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From the dusty saloons with gunslingers of Spaghetti Western movies to the gritty and grimy underbelly locales of gangster movies to the higher social echelons of James Bond at the VIP casino tables, gambling has featured, time and again, in different forms in movies. But it’s all make-believe, right? We know that. Despite this, can there be a trace of realism in any of the most iconic silver screen scenes? Or better, can we take away any strategies from them that will work in real life?
In this article, we’ll be looking at what Poker scenes in movies teach us about the real game.
While any given round of poker can knock you off your feet and set you back with an unlucky hand, understanding that the best players spin the game out for as long as they can is vital. James Bond understood this in Casino Royale. Bond initially loses $5 million to his enemy Le Chiffre. He, then, makes a comeback after finding a new backer who grants him a new $5 million. He gets back at Le Chiffre with, what is considered, the most unrealistic poker hand to appear in a movie to date.
So, the takeaway here is that regardless of the ups and downs of luck, skill is the determining factor in the long run.
It’s a typical case scenario: someone is dealt a fairly decent hand and he gets overzealous too fast. He gets carried away with his wagers only to find out that his opponent had him beat all along. In Lock Stock and Two Smoking Barrels, that’s what happens to Eddy. While it’s true to say that Harry “The Hatchet” is cheating as he has his men watching Eddy’s cards with a camera, Eddy fails to exercise caution, putting himself in a pinch that spirals down into the desperate measure of committing a heist alongside Vinnie Jones.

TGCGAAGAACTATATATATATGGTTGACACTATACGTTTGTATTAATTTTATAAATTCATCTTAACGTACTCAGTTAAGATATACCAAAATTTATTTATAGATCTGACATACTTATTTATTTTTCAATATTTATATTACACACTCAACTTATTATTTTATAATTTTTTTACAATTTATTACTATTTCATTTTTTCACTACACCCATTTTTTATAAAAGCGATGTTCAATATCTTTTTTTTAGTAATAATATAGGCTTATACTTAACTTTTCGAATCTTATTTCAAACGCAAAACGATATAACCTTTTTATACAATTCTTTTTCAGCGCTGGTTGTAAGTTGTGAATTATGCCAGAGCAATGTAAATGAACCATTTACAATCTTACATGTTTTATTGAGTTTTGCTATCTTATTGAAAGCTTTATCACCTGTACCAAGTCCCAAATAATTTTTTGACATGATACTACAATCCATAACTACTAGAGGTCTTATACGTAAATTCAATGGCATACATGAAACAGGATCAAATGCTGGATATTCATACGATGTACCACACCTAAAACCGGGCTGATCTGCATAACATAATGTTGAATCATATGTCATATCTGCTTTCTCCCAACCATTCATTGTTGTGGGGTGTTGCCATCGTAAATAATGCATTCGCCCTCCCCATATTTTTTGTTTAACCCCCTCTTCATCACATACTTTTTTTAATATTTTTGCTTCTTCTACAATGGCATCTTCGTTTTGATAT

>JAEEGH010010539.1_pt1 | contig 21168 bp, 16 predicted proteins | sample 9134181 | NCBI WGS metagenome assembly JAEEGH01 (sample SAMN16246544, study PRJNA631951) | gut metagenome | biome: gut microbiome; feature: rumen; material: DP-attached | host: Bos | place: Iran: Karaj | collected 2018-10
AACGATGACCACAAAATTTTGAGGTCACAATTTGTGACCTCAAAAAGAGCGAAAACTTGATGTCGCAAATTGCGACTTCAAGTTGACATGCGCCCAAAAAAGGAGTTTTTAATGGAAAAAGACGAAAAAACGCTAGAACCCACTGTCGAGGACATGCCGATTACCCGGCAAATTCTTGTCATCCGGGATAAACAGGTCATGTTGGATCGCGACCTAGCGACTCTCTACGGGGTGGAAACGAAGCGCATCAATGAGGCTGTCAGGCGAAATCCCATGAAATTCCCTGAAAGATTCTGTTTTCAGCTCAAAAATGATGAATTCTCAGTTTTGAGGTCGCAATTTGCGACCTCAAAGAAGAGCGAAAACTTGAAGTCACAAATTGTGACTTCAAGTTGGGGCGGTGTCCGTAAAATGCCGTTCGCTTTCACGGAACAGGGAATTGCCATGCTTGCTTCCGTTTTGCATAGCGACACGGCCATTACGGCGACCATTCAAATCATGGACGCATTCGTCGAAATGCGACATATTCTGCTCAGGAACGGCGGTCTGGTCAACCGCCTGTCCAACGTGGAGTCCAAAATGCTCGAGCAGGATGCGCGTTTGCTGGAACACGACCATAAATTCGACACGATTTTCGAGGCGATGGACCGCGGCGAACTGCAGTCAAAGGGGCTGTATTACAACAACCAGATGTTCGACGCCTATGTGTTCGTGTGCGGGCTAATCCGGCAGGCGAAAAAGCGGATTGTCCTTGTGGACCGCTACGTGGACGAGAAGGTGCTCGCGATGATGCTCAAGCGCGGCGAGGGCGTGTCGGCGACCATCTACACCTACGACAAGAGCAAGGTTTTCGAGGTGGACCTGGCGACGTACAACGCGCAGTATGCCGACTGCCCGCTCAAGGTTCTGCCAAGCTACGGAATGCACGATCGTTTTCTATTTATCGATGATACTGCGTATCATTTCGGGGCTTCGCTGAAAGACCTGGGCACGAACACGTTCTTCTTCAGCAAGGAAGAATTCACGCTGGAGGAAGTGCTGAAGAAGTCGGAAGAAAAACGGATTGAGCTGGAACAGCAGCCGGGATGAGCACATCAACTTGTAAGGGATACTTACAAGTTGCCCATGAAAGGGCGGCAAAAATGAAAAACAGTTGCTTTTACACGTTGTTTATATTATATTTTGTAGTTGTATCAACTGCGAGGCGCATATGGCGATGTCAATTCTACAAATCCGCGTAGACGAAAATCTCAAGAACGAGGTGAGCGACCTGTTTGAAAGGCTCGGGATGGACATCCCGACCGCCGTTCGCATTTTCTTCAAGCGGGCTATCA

We’ve heard time and again the famous quote from The Art of War – know your enemy. While we don’t necessarily need to go as far as calling the person sitting across from us at the table “our enemy”, knowing your opponent is undoubtedly a key strategy. The more you get in their mind, the more you can manipulate them to call, fold, or bluff, even without mind-reading super powers!
Paul Newman knows this well in The Sting as he is playing the violent mobster and notorious cheater Doyle Lonnegan. A few sleights of hand and trick shuffling later, Newman has his dangerous opponent right under his thumb.
The gambler par excellence in the Wild West was Doc Holliday, most adequately represented by Val Kilmer in the ’93 Spaghetti Western classic piece Tombstone. Holliday sharp poker skills are only rivalled by his own unrestrained, fast-talking, verging on trash-talking, tendencies. As a result, there is escalated tension between the Earps and the violent cowboys.
The jargon for talking your way under your opponent’s skin is known as “needling”. This is acceptable within limits. But you need to know your limits! Taking it too far can backfire entirely if your players just up and leave.
Are you in the mood for a few hands of Poker yet? So, head over to a poker table and test your skills and luck. Who knows? Maybe you’ll come up with your own winning strategies that will take you a long way.